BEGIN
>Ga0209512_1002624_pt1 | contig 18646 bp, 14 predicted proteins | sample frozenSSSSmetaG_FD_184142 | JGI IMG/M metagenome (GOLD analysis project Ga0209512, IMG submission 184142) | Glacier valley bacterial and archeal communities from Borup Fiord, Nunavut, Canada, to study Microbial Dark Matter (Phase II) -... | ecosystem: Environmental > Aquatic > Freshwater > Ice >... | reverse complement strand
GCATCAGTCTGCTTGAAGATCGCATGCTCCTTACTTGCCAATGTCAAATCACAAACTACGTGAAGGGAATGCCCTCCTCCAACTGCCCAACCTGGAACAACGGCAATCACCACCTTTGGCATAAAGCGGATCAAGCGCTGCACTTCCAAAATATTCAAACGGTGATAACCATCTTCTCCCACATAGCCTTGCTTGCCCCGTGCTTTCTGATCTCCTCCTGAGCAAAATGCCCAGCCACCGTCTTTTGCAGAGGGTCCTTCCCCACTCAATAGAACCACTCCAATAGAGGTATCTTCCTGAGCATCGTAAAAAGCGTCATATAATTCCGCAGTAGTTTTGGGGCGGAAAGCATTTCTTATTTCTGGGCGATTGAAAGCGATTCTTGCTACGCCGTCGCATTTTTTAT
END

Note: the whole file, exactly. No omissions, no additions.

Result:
>Ga0209512_1002624_pt1 | contig 18646 bp, 14 predicted proteins | sample frozenSSSSmetaG_FD_184142 | JGI IMG/M metagenome (GOLD analysis project Ga0209512, IMG submission 184142) | Glacier valley bacterial and archeal communities from Borup Fiord, Nunavut, Canada, to study Microbial Dark Matter (Phase II) -... | ecosystem: Environmental > Aquatic > Freshwater > Ice >... | reverse complement strand
GCATCAGTCTGCTTGAAGATCGCATGCTCCTTACTTGCCAATGTCAAATCACAAACTACGTGAAGGGAATGCCCTCCTCCAACTGCCCAACCTGGAACAACGGCAATCACCACCTTTGGCATAAAGCGGATCAAGCGCTGCACTTCCAAAATATTCAAACGGTGATAACCATCTTCTCCCACATAGCCTTGCTTGCCCCGTGCTTTCTGATCTCCTCCTGAGCAAAATGCCCAGCCACCGTCTTTTGCAGAGGGTCCTTCCCCACTCAATAGAACCACTCCAATAGAGGTATCTTCCTGAGCATCGTAAAAAGCGTCATATAATTCCGCAGTAGTTTTGGGGCGGAAAGCATTTCTTATTTCTGGGCGATTGAAAGCGATTCTTGCTACGCCGTCGCATTTTTTAT